While oil has gained around 18% since the start of the year to see West Texas Intermediate (WTI) trading at US$70 a barrel, one-time dividend darling and upstream oil producer Crescent Point Energy Corp. (TSX:CPG)(NYSE:CPG) has failed to keep pace gaining a mere 4%. This has created an opportunity for investors seeking exposure to crude to cash in on higher oil prices.
Crescent Point is one of Canada’s largest upstream oil and gas producers. It is focused on the Williston Basin in Saskatchewan, which in 2017 was responsible for over 100,000 barrels of the company’s daily oil production. The driller has over four million net acres and net oil reserves totaling 893 million barrels, which have been independently valued $13 billion after tax and discounted by 10% in accordance with industry methodology. That translates to $23.50 per share, or more than double Crescent Point’s market value, thereby indicating the considerable potential upside available for investors.
What makes Crescent Point even more appealing are its low breakeven costs, which were estimated at US$40 a barrel, thereby highlighting just how profitable its operations are in an environment that sees WTI trading at US$70 per barrel.
More important, Crescent Point reported a solid first quarter 2018.
Oil production of 178,418 barrels daily exceeded budget expectations and was 3% greater than a year earlier. That production was 90% weighted to oil and other petroleum liquids, thereby indicating that the impact of the prolonged slump in natural gas will have little impact on Crescent Point’s earnings.
The profitability of Crescent Point’s oil acreage is highlighted by the solid netback of $32.28 per barrel produced for the quarter, which was almost 4% higher than the equivalent quarter in 2017.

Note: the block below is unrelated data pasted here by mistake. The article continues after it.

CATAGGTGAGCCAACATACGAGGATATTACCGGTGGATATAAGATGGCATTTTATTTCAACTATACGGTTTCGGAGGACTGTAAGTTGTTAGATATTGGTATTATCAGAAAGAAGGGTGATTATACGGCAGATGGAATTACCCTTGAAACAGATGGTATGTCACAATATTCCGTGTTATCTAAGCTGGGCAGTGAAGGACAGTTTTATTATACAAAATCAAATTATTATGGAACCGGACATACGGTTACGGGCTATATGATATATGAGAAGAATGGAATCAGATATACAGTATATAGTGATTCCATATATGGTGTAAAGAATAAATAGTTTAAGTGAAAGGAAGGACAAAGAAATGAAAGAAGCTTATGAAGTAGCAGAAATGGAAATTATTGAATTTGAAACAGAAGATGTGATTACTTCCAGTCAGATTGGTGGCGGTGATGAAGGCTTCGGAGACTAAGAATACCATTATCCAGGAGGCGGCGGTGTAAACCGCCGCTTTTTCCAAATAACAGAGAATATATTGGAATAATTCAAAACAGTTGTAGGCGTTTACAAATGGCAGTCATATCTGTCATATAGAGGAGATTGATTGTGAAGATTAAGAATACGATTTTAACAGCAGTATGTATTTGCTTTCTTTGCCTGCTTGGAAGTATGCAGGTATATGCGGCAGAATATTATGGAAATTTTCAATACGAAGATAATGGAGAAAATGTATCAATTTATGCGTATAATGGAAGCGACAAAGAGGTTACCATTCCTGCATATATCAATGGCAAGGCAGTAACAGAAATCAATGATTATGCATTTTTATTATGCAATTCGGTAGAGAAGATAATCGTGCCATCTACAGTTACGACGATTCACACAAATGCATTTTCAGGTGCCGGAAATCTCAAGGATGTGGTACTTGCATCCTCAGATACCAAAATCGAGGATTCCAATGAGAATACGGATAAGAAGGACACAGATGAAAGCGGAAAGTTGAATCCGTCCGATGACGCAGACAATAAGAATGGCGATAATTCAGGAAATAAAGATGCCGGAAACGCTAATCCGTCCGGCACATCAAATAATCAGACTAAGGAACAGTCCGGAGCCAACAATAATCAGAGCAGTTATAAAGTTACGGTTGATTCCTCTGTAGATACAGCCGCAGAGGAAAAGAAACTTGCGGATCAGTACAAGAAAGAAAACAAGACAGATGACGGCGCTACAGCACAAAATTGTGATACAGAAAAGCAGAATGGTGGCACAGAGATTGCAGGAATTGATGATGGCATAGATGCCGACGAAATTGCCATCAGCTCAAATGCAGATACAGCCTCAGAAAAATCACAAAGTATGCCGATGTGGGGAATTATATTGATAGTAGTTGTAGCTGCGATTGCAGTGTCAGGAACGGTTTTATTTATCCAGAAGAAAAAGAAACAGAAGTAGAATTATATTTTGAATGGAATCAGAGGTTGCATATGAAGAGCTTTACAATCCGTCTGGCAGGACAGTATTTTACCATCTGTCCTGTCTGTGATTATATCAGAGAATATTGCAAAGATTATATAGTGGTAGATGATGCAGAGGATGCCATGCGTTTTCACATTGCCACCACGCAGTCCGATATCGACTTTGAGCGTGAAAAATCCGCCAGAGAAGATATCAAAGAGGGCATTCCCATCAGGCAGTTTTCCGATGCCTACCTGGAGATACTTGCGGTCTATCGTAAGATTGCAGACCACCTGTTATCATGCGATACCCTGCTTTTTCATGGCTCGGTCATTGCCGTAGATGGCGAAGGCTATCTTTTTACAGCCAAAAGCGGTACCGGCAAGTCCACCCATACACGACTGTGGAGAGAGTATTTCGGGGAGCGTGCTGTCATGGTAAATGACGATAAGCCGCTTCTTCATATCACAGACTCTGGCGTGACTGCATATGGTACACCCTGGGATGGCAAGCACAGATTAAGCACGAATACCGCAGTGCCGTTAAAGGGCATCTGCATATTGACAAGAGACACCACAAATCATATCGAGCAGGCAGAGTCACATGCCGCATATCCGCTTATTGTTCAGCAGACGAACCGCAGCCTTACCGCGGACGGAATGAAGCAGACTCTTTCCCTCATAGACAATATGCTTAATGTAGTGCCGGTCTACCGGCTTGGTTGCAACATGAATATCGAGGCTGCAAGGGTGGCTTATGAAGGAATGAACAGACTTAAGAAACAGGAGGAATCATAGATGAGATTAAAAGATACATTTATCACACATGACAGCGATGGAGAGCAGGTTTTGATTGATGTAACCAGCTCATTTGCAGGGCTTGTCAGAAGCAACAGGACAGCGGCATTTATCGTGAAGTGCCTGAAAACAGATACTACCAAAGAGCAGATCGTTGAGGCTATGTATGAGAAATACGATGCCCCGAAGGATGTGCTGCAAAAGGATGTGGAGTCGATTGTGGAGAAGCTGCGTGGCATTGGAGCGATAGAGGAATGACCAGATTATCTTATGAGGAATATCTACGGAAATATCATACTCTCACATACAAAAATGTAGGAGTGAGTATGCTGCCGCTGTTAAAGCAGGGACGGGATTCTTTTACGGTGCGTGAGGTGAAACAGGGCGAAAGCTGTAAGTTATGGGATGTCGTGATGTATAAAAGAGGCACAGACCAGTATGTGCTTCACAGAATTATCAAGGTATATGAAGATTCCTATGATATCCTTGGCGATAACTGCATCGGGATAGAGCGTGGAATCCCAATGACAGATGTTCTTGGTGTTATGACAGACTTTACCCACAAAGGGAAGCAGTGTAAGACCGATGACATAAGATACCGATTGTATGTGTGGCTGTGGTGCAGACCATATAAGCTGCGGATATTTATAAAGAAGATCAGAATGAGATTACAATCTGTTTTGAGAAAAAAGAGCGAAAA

As a result, the company is on track to achieve its 2018 guidance of average daily production of 183,500 barrels, which is almost 3% higher than 2017. That production growth is a positive amid an increasingly optimistic operating environment in which crude is rallying ever higher.
Crescent Point is also focused on progressively expanding its U.S. production, which will reduce the proportion of its oil output that is subject to the discount applied to Canadian crude blends. This will further help improve its bottom line. This steady production growth will continue because Crescent Point has boosted its 2018 investment in drilling and development activities by 10% year over year, thus positioning the company to further grow its oil production in 2019.
This driller has established a hedging strategy to mitigate the risk of oil weakening again. The implementation of this plan has established a price floor of over $70 a barrel for half of Crescent Point’s 2018 production. And this, in conjunction with a solid balance sheet and net debt of just over two times funds flow from operations with no material debt maturities until 2020, endows Crescent Point with considerable financial flexibility.
Overall, Crescent Point is an appealing play on higher oil, and its stock should surge in value as its production and hence earnings steadily grow. Investing in the company doesn’t come without risk, however. Aside from the potential for oil to drop sharply in price, which appears increasingly unlikely, Crescent Point has been a serial diluter of existing shareholders issuing stock to fund acquisitions. That strategy appears to have been curtailed somewhat by management as they focus on organically growing value for investors, however. While Crescent Point slashed its dividend in response to sharply weaker oil, it still rewards investors by paying a sustainable and regular monthly dividend that yields just over 3%, which further enhances its attractiveness.